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Market watch | Third time lucky

Yesterday was the third time this fortnight that the Indian market didn't fall in sync with a big selloff in the US, writes Udayan Mukherjee.

business Updated: Sep 10, 2007 21:23 IST

Three on three. That's the score. Yesterday was the third time this fortnight that the Indian market didn't fall in sync with a big selloff in the US. On August 28, the Dow sank 280 points, the next day the Sensex closed 73 up; on September 5, the Dow dropped 143, we closed up 170 the next. This is very encouraging. So much so that even traders are beginning to spot a contrarian trade on any early morning gap down post these US selloffs. Shorts start to cover the moment there is a gap down and the bulls initiate longs. The index starts with a gap and then pulls back to close in the green. This is now getting to be a familiar pattern.

This raises hopes that the mindless day-to-day apeing of the US market is slowly drawing to an end. Sure, in the medium term sharp trends in the US market will find reflection in global emerging markets, it would be naive to assume all correlation has been snapped. Even if that were to happen, it would be a process. It can hardly happen overnight. While it's good that the markets are beginning to appreciate the economic disconnect between the US and Asia, the lingering connect will be because of flows. If the US gets into deep trouble, or global financial institutions do, the damage will be on account of withdrawal of money from emerging markets.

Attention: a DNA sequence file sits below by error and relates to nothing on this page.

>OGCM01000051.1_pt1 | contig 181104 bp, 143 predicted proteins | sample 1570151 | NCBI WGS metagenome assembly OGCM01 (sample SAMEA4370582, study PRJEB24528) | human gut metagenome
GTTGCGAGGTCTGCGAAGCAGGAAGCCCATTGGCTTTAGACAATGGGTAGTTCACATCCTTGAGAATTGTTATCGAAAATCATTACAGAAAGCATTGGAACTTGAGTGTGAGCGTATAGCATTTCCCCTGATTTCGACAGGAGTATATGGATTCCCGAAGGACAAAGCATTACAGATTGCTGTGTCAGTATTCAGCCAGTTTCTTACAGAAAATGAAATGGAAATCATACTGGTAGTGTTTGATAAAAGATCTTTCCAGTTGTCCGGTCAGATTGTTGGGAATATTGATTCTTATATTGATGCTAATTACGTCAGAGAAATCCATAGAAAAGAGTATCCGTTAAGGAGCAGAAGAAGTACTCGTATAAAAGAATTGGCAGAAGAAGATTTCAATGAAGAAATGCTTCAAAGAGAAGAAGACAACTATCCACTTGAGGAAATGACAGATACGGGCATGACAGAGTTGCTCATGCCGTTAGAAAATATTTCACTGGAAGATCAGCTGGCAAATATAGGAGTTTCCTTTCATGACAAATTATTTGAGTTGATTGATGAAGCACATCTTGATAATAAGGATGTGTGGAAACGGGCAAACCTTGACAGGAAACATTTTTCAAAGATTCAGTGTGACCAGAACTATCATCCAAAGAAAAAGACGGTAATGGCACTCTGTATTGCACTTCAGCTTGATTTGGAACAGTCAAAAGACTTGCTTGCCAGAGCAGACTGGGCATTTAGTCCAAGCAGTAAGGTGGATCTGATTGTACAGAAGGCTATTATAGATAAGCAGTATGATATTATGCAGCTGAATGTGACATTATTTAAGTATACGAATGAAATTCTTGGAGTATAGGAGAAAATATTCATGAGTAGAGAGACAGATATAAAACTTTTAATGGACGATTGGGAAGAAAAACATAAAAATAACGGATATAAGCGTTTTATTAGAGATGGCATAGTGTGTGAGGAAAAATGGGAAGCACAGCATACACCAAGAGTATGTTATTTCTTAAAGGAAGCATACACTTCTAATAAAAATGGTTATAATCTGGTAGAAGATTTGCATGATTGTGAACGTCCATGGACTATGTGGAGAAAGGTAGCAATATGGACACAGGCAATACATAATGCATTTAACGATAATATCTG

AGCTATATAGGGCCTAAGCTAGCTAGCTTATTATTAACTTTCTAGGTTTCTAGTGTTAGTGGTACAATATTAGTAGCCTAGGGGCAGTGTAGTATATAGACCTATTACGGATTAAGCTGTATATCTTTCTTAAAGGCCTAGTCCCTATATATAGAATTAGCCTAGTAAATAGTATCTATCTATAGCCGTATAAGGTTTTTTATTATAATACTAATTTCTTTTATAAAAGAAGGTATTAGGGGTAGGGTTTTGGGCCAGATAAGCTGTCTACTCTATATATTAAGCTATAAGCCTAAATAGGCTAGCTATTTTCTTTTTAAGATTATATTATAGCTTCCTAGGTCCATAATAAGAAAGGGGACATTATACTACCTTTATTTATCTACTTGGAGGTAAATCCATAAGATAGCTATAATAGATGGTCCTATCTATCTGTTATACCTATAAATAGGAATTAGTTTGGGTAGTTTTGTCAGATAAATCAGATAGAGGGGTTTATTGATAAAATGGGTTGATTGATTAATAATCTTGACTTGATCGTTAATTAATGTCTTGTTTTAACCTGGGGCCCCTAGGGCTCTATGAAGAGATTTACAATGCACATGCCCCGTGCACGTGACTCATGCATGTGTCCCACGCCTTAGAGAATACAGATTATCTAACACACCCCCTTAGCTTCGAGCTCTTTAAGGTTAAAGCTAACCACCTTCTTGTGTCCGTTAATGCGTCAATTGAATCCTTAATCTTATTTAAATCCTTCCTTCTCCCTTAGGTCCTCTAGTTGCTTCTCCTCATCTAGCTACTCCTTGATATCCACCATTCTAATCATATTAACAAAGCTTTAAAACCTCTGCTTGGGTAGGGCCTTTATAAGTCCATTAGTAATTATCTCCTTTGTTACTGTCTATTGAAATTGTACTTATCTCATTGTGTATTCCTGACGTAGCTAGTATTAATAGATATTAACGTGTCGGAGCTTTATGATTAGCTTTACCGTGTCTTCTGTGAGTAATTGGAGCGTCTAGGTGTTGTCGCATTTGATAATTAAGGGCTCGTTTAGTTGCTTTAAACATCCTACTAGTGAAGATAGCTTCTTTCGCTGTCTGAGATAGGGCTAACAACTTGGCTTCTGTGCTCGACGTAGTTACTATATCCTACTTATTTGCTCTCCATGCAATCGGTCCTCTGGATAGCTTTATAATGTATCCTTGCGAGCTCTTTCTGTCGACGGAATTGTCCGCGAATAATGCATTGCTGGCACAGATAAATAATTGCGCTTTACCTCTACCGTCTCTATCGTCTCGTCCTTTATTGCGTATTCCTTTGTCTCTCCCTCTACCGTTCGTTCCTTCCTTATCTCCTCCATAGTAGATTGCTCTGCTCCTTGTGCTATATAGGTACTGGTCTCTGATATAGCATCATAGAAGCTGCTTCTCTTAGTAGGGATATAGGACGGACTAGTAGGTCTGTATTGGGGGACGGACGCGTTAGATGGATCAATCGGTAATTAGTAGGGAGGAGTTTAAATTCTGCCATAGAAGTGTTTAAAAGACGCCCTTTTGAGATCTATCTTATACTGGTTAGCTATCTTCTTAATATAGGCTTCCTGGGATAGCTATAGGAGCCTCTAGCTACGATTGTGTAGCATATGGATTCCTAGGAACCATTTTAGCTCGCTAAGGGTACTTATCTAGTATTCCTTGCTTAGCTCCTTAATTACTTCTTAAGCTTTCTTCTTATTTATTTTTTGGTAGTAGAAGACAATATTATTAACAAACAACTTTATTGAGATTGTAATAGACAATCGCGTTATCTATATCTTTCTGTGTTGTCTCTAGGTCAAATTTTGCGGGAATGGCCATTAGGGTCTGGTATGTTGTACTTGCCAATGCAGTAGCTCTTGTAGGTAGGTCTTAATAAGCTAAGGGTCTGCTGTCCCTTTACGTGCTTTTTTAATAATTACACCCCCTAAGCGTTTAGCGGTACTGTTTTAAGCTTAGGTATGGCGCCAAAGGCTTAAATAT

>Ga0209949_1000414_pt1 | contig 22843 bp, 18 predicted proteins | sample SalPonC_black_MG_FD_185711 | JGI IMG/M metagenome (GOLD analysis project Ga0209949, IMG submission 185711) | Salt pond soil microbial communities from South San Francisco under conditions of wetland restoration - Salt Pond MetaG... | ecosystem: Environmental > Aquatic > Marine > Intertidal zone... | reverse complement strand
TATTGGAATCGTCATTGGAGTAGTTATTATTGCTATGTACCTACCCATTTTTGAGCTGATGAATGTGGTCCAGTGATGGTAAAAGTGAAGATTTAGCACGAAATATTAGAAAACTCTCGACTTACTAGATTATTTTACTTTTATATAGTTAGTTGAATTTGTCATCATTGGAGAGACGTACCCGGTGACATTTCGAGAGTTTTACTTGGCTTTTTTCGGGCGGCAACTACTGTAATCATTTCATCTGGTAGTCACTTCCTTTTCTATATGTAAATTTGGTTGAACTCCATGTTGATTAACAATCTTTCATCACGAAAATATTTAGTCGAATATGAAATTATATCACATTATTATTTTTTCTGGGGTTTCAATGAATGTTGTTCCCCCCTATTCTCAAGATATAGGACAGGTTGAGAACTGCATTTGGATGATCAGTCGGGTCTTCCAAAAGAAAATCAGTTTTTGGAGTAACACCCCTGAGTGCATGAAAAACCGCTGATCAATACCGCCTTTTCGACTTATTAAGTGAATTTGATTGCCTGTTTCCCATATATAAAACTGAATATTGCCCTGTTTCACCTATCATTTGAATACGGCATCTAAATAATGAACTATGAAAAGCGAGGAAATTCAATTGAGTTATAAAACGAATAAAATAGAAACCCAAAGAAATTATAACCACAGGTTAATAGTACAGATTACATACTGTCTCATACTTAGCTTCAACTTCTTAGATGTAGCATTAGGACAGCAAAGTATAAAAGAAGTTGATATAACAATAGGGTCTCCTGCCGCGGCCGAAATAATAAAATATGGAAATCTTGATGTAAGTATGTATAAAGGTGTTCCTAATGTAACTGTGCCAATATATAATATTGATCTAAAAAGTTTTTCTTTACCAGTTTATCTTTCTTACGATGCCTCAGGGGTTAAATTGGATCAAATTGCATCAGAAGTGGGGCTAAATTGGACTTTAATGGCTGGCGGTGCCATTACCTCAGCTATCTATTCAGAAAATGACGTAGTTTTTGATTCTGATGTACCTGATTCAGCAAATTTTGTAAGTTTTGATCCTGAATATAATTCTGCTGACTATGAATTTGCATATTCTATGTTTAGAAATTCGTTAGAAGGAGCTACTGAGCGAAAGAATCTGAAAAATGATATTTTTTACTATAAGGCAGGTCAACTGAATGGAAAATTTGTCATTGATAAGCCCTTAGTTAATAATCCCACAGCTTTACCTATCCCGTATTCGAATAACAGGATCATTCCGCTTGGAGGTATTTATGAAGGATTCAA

In this context, it is interesting to note that despite the recent sporadic selloffs in the US, not much money is going out of emerging markets. Whether this is simply in anticipation of rate cuts from the US Fed or whether portfolios in India seem very well hedged through Nifty options is difficult to say. Both could be true.

The chances of a rate cut just got higher with the US non-farm jobs data, hence emerging market investors may want to keep risk on the table for the moment. Equally, the vast amounts of Nifty put options bought by FIIs in the last few days suggest they are well hedged against likely drawdowns. That may explain why there's been no meaningful FII selling in the cash market during this round of global volatility.

Just six more trading sessions to go till the 18th and people have now started discussing a 50 bps rate cut. This isn't good news. The higher the expectations the bigger the room for disappointment. There may be few more twists and turns in the global arena in the next ten days.

(The writer is Executive Editor, CNBC-TV 18)

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